Parks Perspectives: Sequim’s ‘Pocket Parks’

From left, Greg Felando and Brian Buntain, artists and members of the Blue Whole Gallery, visit, relax and enjoy the sunshine at Seal Street Park across the street from the gallery.  - Sequim Gazette photo by Alana Linderoth
From left, Greg Felando and Brian Buntain, artists and members of the Blue Whole Gallery, visit, relax and enjoy the sunshine at Seal Street Park across the street from the gallery.
— image credit: Sequim Gazette photo by Alana Linderoth

Among Sequim’s larger parks, there are a few small city parks nestled into town dubbed “pocket parks” given their size and intercity locations.

Instead of providing outstretching grassy space or playground equipment for children to play, pocket parks provide a place to take a quick breathier while walking through downtown, an area to host public events or simply a place to sit and wait for the next bus.

Sequim’s pocket parks include Seal Street Park, Centennial Place and Heritage Park.

Seal Street Park

Once a through street off of Washington Street in central Sequim, Seal Street was established as a city park in 2003 as part of a Downtown Revitalization Project, according to Sequim City Council meeting minutes. The park was fittingly named in recognition of Charles Franklin Seal who was an entrepreneur within the area and built the Sequim Trading Company at the corner of Washington Street and North Sequim Avenue. Although Seal already had a successful mercantile store in Dungeness, he refocused his attention on Sequim in anticipation of the railway in 1915. The original building built by Seal still occupies the same street corner and currently houses a variety of local businesses.

Though Seal Street Park is only one-tenth of an acre in size it has three benches, an exercise station, a World War I veterans memorial drinking fountain, an informational kiosk to help navigate around town and is surrounded with shrubs and trees making it an aesthetically pleasing place to sit and relax. Also, nearby Seal Street Park there’s a city map and signage with information about the Roosevelt elk herd.


Centennial Place

Last year by unanimous vote the Sequim City Council approved a $215,000 purchase of a 8,700-square-foot plot of land, now known as Centennial Place in the midst of downtown at the corner of Washington Street and Sequim Avenue. In past years, Centennial Place was a Gull gas station.

“Owning the property is a great opportunity given its central location,” City Manager Steve Burkett said. “The property has a lot of potential, but we need to put together a longterm and financial plan for it.”

After referring to the property as the “former Gull property” for months after purchasing the land, by September 2013 the city council settled on the name “Centennial Place” because the property was bought in Sequim’s centennial year and thus marks a significant point in history for the city.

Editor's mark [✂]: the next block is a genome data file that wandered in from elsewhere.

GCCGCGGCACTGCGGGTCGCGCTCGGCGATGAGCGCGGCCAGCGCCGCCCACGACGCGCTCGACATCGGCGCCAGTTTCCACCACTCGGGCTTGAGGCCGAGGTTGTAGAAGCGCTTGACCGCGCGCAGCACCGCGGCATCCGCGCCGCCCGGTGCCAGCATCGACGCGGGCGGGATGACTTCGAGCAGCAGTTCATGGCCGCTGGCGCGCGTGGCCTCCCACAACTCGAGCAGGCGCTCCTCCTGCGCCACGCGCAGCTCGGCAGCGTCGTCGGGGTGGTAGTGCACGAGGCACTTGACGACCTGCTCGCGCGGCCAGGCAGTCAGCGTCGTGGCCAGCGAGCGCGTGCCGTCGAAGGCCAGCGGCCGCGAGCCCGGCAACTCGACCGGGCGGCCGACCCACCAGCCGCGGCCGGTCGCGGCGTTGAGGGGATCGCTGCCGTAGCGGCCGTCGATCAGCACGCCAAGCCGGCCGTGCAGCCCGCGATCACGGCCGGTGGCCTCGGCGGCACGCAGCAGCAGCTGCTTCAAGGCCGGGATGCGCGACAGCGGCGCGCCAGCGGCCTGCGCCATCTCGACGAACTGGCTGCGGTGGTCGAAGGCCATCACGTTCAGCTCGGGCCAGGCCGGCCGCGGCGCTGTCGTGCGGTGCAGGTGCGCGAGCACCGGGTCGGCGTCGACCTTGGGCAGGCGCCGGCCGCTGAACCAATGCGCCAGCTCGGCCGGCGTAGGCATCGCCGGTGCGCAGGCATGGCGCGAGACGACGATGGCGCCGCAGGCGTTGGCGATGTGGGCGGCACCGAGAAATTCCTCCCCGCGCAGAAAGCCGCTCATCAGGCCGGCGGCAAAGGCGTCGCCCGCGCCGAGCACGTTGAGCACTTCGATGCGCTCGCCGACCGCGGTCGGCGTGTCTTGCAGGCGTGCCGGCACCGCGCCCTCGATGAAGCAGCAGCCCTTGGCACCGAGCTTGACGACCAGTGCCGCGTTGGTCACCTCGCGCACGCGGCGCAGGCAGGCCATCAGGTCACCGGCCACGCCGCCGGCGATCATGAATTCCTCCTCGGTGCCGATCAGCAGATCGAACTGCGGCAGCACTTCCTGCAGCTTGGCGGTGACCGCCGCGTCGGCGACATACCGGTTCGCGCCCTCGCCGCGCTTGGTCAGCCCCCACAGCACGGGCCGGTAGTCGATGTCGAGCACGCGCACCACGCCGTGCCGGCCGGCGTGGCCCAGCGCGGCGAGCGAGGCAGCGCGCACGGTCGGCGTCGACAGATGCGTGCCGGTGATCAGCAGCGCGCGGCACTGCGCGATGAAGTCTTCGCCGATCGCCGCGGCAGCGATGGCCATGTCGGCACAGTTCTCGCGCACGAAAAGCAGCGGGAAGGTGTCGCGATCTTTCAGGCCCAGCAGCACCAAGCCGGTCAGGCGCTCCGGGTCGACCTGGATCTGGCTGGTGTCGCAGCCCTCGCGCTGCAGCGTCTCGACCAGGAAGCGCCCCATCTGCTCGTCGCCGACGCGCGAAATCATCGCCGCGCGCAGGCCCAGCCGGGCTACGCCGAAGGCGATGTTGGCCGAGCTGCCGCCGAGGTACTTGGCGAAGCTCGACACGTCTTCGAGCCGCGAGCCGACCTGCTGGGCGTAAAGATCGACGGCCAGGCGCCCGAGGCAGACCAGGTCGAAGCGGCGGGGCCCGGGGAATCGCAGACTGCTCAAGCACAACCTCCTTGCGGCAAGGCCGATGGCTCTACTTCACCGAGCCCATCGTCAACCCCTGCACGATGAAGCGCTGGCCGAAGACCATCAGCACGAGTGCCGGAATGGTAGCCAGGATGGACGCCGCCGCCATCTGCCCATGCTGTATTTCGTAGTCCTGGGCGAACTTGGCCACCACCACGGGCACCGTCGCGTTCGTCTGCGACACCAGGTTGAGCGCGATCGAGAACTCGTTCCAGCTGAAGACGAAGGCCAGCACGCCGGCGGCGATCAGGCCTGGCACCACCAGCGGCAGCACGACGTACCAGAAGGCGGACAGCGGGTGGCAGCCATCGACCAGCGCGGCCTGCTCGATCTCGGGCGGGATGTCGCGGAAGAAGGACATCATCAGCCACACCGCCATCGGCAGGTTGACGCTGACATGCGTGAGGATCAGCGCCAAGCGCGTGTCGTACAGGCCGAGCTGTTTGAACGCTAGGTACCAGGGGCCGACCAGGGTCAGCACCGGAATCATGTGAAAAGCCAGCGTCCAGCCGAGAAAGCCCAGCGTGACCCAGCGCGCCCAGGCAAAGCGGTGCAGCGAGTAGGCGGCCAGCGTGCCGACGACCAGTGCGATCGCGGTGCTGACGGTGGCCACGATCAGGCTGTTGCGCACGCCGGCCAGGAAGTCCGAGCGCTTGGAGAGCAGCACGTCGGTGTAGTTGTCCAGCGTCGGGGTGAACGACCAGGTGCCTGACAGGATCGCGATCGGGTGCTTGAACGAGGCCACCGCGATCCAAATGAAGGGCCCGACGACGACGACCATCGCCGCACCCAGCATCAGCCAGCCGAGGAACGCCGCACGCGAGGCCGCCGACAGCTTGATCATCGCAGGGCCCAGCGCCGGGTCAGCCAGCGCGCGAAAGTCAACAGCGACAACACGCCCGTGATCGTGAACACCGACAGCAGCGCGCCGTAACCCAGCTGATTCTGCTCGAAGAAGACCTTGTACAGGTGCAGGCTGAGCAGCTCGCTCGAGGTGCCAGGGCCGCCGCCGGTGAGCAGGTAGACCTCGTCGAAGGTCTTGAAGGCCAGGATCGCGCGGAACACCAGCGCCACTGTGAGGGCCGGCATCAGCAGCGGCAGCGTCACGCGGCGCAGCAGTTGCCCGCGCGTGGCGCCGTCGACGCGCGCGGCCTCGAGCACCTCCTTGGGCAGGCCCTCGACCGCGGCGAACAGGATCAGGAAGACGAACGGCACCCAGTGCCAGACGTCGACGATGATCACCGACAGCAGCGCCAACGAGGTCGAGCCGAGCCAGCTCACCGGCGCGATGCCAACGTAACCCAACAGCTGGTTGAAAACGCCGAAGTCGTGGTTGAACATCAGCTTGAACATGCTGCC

Creating a future plan for Centennial Place is among the many topics to be addressed in a project to update the 2006 Park Master Plan.

The City of Sequim Parks and Recreation Board will be working to help with the update and then city officials will be meeting with a variety of community organizations, Special Projects Manager Joe Irvin explained.

“It is my intent to have the Parks Master Plan to the city council for approval before the end of November 2014,” Irvin said.

For now, with the Park Master Plan still in its preliminary stages, Centennial Place will be an area for community events and activities, including the new location for the Sequim Farmers Market every Saturday until Oct. 26.

Heritage Park

It’s probably safe to say Heritage Park is one of the most artfully and well-kept bus stops in town. Located on Washington Street, the land now used as a Clallam Transit bus stop officially was deeded by the Co-op Farm & Garden (Clallam Cooperative Associations Inc.) in June 2001 to the City of Sequim. However, in an effort by the city council to “create an attractive and safe pedestrian environment throughout commercial areas of the city” construction of Heritage Park actually began in 1998, according to the statutory warranty deed. The design and development of Heritage Park was a joint effort among a number of organizations, but primarily the city council, Clallam Co-op and Sequim 2000.

Sequim 2000 was a division of the Chamber of Commerce which formed in 1995, but grew and changed names throughout the year and currently is the Olympic View Community Foundation. The foundation’s focus is on improving and enhancing the Sequim-Dungeness Valley community’s quality of life, now and into the future.

The Sequim City Council decided to utilize the donated land as a way to honor the deeply rooted agricultural history of Sequim and the year 2000.

Those waiting for the bus or just taking a break are protected from the weather by the large rustic roof topped with a cupola. Colorful tiles painted by local elementary students decorate the walls of the open structure and the area is planted with a wide variety of native plants and grasses.

In 2013, Dungeness Community Church members got involved with the City of Sequim’s volunteer opportunity “Adopt-A-Planting Site.” Heritage Park is one of four areas within the city Dungeness Community Church members volunteer every summer to weed, re-plant and do any necessary maintenance.

For more information on city park volunteer opportunities, contact Volunteer Program coordinator Pamela Leonard-Ray at 582-2447 or City Clerk Karen Kuznek-Reese at 683-4139.


Reach Alana Linderoth at


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